To release or not to release, thats the question
Heres an idea. Lets take a biplane sight-seeing tour over Lake Tahoe or the Grand Canyon or maybe Santa Barbara. I mean, what could go wrong?
Blue Booth love the name and his daughter, Cassey, decided to take an aerial sight-seeing tour over Santa Barbara on Santa Barbara Biplane Tours. About 30 minutes before boarding the plane they were asked to sign a release and waiver of liability, one of those standard releases. So thats just what they did. No big deal. Blue and Cassey boarded the Waco biplane, then cruised over Santa Barbara. Suddenly the plane lost power and made an emergency landing injuring them both. The pilot had made several flights earlier in the day, all without incident. Blue and Cassey sued Santa Barbara Biplane Tours, LLC alleging negligence and breach of the implied warranty of airworthiness of the aircraft (planes arent supposed to crash). They also alleged that the tour company was a common carrier and thus they were entitled to the utmost duty of care a higher standard than simple negligence.I suspect they also claimed they were essentially forced to sign the high-risk activity release and didnt understand it was a release of any claims they might have if there was an incident.
Under the Civil Code, if a company offers to the public to carry persons or property, it is a common carrier, like amusement rides, ski lifts, planes, trains, buses, taxis and even a guided-tour mule ride. Generally a common carrier may limit its liability by special contract (read Release), but not for gross negligence, recklessness or fraud actions or inactions worse than negligence worse than merely screwing up, as I like to say.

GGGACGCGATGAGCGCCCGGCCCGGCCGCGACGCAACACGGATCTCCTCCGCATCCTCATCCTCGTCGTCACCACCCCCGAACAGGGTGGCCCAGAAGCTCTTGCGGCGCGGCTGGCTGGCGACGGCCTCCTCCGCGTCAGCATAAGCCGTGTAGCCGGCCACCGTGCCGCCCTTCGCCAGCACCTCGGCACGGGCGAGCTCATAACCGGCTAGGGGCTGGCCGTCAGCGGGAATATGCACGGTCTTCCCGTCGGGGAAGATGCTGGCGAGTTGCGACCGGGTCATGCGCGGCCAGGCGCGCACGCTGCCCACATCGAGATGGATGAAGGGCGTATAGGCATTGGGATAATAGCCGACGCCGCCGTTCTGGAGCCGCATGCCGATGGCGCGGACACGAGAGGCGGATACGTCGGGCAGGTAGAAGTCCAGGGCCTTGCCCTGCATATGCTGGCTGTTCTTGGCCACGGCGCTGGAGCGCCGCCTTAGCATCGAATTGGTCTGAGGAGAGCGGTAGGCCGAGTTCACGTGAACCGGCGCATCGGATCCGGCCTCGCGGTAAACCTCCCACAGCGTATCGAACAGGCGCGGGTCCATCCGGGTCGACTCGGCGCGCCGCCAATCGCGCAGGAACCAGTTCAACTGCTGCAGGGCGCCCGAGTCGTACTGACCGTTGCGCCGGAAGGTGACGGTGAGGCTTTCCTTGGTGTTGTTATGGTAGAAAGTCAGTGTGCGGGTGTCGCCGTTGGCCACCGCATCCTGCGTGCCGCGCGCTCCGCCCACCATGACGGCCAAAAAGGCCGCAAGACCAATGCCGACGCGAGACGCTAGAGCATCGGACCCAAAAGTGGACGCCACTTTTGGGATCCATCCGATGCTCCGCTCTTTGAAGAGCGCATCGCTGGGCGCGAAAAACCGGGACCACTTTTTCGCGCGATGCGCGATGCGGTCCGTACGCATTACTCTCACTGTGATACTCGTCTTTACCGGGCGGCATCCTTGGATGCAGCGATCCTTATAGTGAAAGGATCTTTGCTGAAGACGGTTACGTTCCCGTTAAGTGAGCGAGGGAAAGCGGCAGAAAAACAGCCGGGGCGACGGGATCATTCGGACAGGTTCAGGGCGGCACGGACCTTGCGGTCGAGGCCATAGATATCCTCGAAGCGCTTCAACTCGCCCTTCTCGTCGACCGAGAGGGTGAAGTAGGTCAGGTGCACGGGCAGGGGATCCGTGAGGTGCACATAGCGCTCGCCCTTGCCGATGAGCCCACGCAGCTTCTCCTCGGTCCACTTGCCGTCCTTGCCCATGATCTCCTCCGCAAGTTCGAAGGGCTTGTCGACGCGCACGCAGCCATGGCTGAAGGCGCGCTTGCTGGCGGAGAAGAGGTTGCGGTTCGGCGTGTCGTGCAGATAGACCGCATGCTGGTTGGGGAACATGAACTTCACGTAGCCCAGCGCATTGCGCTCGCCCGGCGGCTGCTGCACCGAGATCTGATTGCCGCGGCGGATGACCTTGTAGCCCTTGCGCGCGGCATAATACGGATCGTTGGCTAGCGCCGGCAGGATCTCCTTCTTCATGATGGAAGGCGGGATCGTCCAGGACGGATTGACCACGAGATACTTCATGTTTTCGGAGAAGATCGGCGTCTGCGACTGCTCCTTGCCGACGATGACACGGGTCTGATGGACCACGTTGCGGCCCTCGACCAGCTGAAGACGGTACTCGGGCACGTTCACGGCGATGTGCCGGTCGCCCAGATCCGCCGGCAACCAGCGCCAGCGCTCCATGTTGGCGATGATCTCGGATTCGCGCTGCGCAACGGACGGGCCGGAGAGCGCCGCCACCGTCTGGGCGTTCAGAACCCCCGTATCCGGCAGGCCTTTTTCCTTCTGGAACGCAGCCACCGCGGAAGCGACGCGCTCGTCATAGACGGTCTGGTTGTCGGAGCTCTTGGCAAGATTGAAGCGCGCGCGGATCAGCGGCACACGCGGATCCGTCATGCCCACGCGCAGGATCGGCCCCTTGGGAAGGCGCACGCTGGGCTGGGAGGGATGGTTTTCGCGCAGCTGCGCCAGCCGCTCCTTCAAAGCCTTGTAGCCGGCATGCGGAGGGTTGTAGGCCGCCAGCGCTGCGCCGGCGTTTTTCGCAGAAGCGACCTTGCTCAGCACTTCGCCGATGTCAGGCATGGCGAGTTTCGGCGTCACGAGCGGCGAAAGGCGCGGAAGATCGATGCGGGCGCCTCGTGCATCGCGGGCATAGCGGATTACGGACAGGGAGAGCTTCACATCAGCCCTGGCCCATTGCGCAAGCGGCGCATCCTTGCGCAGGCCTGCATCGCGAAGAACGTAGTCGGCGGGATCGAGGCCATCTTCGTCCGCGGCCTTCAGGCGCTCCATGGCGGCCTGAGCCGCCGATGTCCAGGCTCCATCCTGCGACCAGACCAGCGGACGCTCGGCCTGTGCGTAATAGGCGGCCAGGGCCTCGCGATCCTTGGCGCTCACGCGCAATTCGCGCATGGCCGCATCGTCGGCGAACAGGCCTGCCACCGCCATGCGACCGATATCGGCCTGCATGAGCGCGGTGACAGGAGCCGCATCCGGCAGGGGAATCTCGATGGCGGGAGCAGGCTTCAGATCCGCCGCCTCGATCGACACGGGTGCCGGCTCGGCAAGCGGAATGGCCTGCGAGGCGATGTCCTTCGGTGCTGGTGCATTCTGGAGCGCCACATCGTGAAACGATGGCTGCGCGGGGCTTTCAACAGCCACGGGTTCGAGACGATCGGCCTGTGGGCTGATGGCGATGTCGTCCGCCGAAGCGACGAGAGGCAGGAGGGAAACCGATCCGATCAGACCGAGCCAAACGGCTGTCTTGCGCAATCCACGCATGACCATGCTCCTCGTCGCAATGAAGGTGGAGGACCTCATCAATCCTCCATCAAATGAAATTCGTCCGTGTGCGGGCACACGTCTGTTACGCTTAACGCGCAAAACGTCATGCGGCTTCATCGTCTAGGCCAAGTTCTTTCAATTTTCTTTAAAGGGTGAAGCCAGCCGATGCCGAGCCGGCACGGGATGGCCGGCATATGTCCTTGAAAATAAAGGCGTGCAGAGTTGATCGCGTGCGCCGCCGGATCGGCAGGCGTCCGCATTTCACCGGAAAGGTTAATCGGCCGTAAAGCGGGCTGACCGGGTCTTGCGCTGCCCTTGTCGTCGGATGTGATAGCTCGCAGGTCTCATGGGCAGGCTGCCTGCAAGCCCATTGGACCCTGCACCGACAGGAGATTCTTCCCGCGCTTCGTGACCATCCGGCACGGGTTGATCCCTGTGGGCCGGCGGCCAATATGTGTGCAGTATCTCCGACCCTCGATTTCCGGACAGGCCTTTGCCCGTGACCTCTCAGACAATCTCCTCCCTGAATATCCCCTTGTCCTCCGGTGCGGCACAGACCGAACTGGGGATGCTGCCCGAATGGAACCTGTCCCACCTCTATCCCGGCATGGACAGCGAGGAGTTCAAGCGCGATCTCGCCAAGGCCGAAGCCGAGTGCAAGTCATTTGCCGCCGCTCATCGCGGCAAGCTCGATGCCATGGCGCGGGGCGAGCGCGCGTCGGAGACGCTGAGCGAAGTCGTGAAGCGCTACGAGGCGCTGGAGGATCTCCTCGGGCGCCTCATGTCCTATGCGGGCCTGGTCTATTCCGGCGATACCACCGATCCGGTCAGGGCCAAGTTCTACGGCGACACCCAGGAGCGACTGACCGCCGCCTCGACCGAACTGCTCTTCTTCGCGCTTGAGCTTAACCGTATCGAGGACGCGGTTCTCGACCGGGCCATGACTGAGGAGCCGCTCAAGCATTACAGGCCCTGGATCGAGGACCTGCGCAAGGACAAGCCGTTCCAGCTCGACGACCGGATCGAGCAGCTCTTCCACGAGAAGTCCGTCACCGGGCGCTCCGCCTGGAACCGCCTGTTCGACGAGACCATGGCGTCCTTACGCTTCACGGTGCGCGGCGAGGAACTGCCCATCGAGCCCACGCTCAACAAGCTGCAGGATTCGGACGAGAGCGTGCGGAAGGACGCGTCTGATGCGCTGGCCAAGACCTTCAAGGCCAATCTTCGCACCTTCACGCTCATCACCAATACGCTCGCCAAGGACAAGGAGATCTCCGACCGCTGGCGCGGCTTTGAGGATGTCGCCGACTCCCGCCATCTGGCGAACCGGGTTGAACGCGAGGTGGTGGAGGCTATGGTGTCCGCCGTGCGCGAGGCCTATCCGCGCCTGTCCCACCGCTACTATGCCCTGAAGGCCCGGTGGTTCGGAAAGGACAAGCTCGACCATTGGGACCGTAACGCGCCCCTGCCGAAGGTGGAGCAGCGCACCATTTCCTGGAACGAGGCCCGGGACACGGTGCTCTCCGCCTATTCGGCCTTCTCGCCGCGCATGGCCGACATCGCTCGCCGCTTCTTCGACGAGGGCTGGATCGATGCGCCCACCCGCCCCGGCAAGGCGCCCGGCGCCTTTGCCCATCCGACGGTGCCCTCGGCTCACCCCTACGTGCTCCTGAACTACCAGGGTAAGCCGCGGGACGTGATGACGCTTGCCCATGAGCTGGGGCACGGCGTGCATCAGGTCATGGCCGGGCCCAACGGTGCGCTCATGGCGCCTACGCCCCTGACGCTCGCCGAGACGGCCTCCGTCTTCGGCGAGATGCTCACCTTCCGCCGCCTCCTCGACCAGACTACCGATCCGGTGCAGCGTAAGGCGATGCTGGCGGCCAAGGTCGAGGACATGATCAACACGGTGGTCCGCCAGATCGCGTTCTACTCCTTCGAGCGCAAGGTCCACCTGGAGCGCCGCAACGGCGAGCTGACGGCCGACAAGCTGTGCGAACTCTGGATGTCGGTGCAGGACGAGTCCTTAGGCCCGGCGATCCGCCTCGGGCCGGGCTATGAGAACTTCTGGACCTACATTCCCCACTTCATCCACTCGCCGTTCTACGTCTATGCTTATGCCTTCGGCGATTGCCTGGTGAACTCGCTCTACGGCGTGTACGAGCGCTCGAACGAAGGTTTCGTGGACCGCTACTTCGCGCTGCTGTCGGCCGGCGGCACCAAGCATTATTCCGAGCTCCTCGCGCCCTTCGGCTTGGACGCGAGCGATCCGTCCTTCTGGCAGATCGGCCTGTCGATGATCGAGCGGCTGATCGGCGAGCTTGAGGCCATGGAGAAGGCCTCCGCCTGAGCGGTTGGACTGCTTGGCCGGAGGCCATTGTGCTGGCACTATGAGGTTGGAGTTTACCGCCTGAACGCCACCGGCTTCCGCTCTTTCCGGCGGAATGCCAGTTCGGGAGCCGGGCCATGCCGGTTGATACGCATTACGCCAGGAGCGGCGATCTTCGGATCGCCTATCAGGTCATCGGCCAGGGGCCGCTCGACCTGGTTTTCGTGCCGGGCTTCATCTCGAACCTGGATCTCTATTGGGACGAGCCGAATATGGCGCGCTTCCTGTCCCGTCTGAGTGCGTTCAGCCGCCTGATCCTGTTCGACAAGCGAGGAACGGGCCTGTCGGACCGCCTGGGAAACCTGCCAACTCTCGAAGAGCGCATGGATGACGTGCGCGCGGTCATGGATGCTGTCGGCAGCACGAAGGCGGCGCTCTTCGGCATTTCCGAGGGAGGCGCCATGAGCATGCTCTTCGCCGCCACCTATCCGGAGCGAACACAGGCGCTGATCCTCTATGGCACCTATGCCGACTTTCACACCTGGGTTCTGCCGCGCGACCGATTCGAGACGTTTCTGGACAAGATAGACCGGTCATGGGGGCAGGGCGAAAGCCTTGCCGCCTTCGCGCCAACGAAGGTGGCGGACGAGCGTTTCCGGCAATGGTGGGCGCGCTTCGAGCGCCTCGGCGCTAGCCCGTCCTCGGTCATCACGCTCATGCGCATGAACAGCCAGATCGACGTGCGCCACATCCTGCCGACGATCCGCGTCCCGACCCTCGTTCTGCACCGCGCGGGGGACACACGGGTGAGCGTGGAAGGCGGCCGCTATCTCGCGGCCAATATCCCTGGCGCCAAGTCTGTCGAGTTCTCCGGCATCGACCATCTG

So the issue in Blue Booths case was 1) whether the biplane sight-seeing company was a common carrier, and 2) if so, could it ask its passengers to sign releases that would be upheld in court. The Court of Appeal wrote that releases that affect the public interest are void as a matter of public policy. For example, hospitals may not ask patients to sign releases because hospitals provide a service of great importance to the public. Same for common carriers like commercial airlines, trains and buses.On the other hand, as the court discussed, snow skiing and parachute jumping are not essential services or necessities affecting the public, so well written releases can be effective. The court ultimately ruled that providing aerial sight-seeing tours of Santa Barbara isnt a necessary public function like taking a United flight to San Francisco. The release that the Booths signed was very clearly worded and was upheld. No liability for the biplane company. Lucky them. Not sure I agree with this case. Interestingly, the court wrote that had the Booths sued for gross negligence or recklessness, the release would not have been effective. Theres your take-home lesson. Jim Porter is an attorney with Porter andamp; Simon, with offices in Truckee, South Lake Tahoe and Reno. He may be reached at firstname.lastname@example.org or at the firms web site http://www.portersimon.com. 2008
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